7
9d43f6873107e17ca4d1a5055aa7a2ad

on November 13, 2011
at 05:10 PM

I'm pretty sure that gastric acid production in the morning is fairly low and eating things like beef stimulates it. So it's not that your stomach can better digest things in the morning, it's probably that protein stimulates the production of the gastric acids and enzymes needed that will help you digest the rest of your food for the day.

E167c0387a5f0b87bb1f2c3e6aec73a8

(1240)

on November 13, 2011
at 05:29 PM

yes you are (pretty) @|^ 1

3
E0250b1e6dc5ec1539ffb745042b4d80

(3651)

on March 12, 2012
at 06:42 PM

You can have my big azz breakfast when you pry it from my cold, dead hands.

This is one I don't want any charts, data or graphs on. I experimented too much and big breakfast, lite lunch, and little or no dinner is working better than anything.

I can even IF in the evening at will if I do a big breakfast, but I don't like to call it that. How do you "do" something that means "don't do something?" That's like accusing an atheist of DO-ing "non-believing."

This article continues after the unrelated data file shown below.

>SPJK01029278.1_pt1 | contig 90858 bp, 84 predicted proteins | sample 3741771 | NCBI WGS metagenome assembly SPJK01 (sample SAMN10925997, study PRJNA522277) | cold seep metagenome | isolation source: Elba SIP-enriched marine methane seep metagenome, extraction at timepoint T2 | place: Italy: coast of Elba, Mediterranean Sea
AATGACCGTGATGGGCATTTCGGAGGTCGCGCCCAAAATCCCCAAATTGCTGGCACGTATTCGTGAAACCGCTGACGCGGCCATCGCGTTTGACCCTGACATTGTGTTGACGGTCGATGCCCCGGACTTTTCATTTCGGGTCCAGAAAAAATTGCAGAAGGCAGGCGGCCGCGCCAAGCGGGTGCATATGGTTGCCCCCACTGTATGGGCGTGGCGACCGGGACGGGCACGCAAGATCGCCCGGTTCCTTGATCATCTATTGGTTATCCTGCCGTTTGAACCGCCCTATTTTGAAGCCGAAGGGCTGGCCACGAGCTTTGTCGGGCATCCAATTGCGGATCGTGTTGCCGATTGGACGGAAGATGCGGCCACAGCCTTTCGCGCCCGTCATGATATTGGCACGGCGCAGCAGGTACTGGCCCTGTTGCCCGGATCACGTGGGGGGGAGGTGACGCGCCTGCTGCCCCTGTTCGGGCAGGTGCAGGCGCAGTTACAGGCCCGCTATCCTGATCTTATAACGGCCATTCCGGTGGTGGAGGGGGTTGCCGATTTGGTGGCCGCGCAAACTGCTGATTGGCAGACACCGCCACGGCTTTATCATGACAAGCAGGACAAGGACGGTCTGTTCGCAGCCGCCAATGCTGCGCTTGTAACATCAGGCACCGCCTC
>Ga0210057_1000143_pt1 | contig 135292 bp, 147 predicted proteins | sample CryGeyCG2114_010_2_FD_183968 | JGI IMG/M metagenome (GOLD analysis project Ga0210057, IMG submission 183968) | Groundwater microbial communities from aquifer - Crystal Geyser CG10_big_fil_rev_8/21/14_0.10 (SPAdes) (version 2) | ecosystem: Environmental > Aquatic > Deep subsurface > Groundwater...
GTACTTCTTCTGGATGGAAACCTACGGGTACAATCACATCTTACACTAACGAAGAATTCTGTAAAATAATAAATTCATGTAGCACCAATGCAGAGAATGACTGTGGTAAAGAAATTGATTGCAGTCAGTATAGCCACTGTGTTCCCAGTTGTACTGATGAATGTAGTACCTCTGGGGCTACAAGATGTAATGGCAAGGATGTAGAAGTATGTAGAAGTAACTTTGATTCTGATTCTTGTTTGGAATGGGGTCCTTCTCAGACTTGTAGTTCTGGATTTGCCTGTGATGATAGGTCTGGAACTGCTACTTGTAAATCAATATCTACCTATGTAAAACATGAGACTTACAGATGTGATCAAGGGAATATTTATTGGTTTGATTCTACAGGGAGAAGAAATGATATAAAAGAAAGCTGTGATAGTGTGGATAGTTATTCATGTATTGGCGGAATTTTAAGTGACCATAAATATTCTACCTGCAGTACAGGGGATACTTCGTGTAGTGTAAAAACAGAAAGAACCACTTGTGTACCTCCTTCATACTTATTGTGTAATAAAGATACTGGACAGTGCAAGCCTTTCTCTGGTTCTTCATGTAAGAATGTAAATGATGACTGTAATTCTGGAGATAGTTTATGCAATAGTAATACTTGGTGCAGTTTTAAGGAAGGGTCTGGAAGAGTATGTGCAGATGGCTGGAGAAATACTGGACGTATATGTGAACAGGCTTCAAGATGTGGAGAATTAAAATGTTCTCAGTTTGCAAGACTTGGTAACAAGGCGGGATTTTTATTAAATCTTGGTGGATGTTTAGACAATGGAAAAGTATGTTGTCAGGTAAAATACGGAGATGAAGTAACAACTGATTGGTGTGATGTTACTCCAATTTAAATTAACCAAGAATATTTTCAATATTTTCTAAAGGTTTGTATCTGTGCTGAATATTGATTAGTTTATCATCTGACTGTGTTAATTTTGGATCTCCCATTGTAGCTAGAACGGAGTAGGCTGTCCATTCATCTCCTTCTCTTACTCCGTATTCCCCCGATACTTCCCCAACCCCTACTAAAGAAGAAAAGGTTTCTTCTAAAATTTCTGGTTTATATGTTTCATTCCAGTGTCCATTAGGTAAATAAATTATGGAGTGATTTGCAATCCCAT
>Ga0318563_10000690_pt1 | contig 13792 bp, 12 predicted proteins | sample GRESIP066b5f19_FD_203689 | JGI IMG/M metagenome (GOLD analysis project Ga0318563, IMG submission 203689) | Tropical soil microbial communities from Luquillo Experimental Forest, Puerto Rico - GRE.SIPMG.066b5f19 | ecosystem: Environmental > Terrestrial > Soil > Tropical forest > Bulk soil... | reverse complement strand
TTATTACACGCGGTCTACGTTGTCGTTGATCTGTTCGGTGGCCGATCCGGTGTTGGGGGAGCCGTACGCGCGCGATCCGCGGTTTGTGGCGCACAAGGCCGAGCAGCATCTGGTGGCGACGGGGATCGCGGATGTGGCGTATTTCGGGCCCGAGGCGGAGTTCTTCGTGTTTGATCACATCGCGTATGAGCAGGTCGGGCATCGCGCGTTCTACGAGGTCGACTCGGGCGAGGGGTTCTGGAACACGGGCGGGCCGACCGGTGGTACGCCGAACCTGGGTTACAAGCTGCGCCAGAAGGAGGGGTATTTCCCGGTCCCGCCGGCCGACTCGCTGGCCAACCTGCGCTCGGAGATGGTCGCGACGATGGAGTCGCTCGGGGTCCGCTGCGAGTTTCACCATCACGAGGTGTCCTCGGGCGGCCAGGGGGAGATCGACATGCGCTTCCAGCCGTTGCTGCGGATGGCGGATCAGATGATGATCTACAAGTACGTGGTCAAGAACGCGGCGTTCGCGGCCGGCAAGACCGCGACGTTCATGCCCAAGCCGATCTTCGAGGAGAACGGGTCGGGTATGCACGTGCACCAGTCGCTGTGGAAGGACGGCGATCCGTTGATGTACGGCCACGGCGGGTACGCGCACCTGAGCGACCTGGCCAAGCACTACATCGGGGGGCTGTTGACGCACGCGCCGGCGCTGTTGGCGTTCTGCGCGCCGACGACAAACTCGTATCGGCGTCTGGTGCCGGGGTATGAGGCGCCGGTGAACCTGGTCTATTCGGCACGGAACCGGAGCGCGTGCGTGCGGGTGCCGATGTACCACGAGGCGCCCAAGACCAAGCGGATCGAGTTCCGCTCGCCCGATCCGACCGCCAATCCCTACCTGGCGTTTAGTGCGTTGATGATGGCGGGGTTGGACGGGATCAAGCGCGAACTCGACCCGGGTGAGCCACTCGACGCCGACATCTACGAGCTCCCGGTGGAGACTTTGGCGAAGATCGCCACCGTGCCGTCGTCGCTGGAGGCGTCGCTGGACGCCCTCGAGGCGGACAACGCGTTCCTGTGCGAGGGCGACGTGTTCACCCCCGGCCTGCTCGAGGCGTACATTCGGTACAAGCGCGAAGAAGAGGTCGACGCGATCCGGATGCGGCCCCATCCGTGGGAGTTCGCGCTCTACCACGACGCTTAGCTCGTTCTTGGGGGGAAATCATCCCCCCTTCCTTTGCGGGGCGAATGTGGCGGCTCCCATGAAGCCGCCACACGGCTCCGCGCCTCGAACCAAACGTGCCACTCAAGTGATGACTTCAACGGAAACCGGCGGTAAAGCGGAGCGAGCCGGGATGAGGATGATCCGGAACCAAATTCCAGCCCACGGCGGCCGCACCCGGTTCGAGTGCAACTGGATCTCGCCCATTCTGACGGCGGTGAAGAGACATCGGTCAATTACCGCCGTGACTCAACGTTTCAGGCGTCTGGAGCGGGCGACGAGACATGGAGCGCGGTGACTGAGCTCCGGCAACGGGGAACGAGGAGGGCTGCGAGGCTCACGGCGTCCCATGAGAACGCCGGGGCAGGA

Let's keep it simple. I skip dinner when I feel like it. :)

0
F4225d2219f7ca44bf62c4209ce7b5f9

on March 12, 2012
at 05:47 PM

It does seem to me that some of the skinnier people often forget breakfast. Might be anecdotal, but who really believes anything we are taught anymore?

0
1c67bc28f4e44bbb8770b86df0463df3

on November 13, 2011
at 04:34 PM

So, the question. Is it possible that we break down food more efficiently and therefore have access to more nutrients in meals that break a fast due to stronger and more plentiful enzymes and stomach acid?

Sure, its possible, BUT how much more efficiency is possible? 1%? less? Does it matter?

What many people fail to understand is that EVERYTHING we eat gets 'processed' and very little makes it out in the same form it was consumed. Specifically, every single sugar eaten definitively gets 'processed', no matter how much is eaten. And, w regard to fat gain, the instant glycogen stores are full, all sugar is stored as fat, as well as any excess fat floating around (hence why ice cream is bad for you).